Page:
In this video TG Elite Teaching Pro Gareth Johnston takes you through a great practise drill to get your swing on plane for better ball striking and power. His drill is centred on making sure your forearms are in the correct position at the top; this stops you getting too steep and too shallow in your downswing.

  • Matchplay - Swing easy on par threes

    Written by Scott Cranfield on Friday, 21 September 2012

    Getting the club right on par threes and hitting the green is vital in matchplay to put pressure on your opponent. One way you can gain the upper hand is to take an extra club or two and swing it easy. This does two things. Firstly, it gives you a bit more control over the clubface and secondly, it deceives your...

  • Roll your right foot for greater consistency

    Written by Chris Ryan on Friday, 10 August 2012

    To get the correct feeling of the way the legs work in the downswing, TG Elite Pro has devised a simple swing thought showcased in this golf video tip. Roll, then lift. It’s that simple. When the right foot moves in this way, it ensures the weight is in the left side and prevents a loss of posture at impact. It’s...

  • Find your rhythm

    Written by Adrian Fryer on Wednesday, 1 August 2012

    Many teaching professionals preach that a slow and steady rhythm is the key behind finding the holy grail of consistency. But our Elite Pro Adrian Fryer believes that finding your tempo will unlock your true potential. During his years of experience he has noticed that not all the top pros swing with the same rhythm and tempo. Some like...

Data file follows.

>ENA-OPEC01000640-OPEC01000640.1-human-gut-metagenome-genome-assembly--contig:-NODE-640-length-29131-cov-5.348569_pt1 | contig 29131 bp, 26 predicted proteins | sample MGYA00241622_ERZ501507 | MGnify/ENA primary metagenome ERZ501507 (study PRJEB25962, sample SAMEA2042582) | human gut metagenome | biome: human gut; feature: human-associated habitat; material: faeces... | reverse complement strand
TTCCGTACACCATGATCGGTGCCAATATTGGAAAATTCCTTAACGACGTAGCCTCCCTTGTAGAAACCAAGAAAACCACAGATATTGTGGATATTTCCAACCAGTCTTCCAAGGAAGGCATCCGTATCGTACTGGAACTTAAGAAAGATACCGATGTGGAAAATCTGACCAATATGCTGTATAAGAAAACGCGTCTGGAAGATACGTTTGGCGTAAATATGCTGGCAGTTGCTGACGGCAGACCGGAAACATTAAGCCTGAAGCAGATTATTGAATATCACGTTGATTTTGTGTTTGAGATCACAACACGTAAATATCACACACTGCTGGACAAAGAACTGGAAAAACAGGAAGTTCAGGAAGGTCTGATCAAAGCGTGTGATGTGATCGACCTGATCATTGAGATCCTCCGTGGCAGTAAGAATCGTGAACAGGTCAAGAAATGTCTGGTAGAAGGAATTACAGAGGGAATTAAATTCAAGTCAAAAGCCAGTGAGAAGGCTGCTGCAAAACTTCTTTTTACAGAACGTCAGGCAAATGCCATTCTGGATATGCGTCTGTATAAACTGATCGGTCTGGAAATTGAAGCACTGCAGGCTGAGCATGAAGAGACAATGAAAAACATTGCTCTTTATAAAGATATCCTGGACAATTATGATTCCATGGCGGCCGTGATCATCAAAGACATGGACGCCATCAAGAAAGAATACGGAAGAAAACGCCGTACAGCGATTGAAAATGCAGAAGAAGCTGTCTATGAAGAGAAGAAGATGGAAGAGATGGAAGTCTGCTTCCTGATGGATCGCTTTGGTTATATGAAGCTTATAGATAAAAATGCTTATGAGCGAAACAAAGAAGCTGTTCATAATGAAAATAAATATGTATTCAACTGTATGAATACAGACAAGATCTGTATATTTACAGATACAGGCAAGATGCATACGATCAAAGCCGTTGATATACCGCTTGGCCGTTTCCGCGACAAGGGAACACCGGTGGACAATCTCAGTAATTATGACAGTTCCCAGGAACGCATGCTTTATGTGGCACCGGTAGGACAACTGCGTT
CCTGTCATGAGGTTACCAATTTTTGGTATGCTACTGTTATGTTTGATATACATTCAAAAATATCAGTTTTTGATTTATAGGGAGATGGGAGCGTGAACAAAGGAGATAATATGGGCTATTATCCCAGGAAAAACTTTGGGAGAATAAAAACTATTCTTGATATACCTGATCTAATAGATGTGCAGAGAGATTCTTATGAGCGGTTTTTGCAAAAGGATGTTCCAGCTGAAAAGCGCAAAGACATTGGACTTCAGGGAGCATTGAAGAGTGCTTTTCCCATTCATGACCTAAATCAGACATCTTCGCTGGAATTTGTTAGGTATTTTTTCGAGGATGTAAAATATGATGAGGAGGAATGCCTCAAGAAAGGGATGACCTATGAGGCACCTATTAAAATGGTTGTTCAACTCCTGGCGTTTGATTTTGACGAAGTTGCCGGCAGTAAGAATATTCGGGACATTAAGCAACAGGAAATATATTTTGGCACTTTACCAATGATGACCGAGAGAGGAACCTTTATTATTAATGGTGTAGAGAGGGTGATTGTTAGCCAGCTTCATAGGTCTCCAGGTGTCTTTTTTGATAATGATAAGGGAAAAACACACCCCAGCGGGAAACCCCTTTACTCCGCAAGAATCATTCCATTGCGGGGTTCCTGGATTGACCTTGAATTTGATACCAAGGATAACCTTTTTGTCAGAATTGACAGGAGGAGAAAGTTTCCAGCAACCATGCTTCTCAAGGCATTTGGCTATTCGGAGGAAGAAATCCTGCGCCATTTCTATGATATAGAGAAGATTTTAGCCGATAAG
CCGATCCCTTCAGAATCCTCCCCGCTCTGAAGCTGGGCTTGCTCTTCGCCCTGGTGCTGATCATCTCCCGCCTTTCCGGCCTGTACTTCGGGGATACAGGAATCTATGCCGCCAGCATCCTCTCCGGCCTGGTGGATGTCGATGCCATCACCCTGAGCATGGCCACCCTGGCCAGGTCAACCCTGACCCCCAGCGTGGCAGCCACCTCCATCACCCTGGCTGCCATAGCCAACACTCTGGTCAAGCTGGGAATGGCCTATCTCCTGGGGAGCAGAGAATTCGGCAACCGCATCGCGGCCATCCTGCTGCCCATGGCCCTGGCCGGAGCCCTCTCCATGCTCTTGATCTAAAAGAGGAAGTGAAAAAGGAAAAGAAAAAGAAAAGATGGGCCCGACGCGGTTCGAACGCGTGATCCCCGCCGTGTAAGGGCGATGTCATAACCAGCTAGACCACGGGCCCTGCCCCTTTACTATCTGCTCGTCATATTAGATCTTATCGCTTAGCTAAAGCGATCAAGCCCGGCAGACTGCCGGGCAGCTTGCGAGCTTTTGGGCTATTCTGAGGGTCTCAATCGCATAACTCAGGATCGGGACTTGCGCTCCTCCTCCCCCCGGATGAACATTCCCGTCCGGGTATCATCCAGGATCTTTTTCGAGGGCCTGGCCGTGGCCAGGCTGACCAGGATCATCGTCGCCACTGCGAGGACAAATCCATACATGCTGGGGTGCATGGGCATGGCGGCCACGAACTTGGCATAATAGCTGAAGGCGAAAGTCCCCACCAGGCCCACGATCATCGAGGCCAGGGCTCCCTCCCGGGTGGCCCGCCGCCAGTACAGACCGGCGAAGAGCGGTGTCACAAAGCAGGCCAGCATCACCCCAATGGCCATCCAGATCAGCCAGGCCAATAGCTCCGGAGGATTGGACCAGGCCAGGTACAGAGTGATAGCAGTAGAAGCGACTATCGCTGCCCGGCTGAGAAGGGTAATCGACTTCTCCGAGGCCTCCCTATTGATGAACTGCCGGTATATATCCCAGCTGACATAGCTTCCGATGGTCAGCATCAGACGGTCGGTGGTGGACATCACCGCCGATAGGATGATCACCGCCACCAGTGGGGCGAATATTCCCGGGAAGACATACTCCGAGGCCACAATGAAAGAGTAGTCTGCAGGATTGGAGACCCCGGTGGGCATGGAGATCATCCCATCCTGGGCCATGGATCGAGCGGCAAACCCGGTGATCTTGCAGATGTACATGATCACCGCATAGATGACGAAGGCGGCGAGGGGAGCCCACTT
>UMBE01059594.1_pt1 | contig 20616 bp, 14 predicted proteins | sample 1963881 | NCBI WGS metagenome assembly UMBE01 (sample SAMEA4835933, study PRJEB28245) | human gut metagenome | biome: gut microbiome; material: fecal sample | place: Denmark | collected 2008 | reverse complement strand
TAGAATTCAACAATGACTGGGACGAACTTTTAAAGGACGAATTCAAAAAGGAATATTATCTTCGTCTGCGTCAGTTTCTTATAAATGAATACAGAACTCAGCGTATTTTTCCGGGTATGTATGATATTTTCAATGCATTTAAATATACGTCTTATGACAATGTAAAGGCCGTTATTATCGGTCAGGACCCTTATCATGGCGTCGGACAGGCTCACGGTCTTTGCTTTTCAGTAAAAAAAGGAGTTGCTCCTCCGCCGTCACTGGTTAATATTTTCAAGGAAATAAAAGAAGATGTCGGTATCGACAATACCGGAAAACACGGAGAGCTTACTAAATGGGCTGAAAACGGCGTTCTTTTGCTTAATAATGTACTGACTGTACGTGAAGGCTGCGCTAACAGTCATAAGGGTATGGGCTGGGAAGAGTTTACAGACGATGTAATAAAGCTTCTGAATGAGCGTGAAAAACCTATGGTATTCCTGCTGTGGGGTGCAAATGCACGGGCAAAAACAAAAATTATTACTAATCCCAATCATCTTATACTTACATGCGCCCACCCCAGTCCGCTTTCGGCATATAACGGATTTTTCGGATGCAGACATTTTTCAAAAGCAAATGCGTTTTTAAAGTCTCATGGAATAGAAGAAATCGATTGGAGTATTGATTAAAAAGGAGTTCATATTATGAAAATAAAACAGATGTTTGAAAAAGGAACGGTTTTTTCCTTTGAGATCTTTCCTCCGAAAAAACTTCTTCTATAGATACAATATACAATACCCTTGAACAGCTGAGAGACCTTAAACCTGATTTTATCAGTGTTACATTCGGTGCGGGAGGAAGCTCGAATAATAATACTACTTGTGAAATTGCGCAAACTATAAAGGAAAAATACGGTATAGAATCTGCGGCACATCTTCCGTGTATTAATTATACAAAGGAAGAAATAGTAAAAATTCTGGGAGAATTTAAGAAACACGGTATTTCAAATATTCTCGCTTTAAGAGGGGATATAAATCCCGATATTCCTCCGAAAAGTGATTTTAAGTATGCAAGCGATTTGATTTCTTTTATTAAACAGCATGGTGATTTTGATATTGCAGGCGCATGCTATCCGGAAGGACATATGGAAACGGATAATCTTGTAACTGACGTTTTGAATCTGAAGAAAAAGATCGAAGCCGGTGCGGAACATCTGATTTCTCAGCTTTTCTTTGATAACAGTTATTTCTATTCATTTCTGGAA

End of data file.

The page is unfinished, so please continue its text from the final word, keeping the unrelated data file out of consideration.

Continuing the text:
• Reduce the dispersion of your shots

    Written by Kevin Flynn on Friday, 13 July 2012

    The key to reducing the dispersion of your shots is to minimize the rotation of the clubface through the hitting area. You can do this by thinking about the position the arms take as the club is delivered into the ball. Copy the positions highlighted by Kevin Flynn in this golf video tip and you’ll do just that.

  • Stack & Tilt® Fundamental 3: Control the ball’s direction and curve

    Written by James Ridyard on Monday, 9 July 2012

    This comes down to understanding the effect the clubface and path have on the ball’s flight and knowing how to adjust it. Under the new ball flight laws proved  by Launch Monitor data, the clubface predominantly controls the initial direction and the club path controls the curve. Being able to control your low point also gives control over path. Then, all...

  • Stack & Tilt® Fundamental 2: Hit the ball far enough for your course

    Written by James Ridyard on Monday, 9 July 2012

    Club golfers need to be able to hit the ball far enough to reach all the holes in the regulation number of shots. The longest hitters in the game – Phil Mickelson, Bubba Watson etc – turn their hips a lot in the backswing to do this. This move allows the hands to travel inwards at the start of the swing,...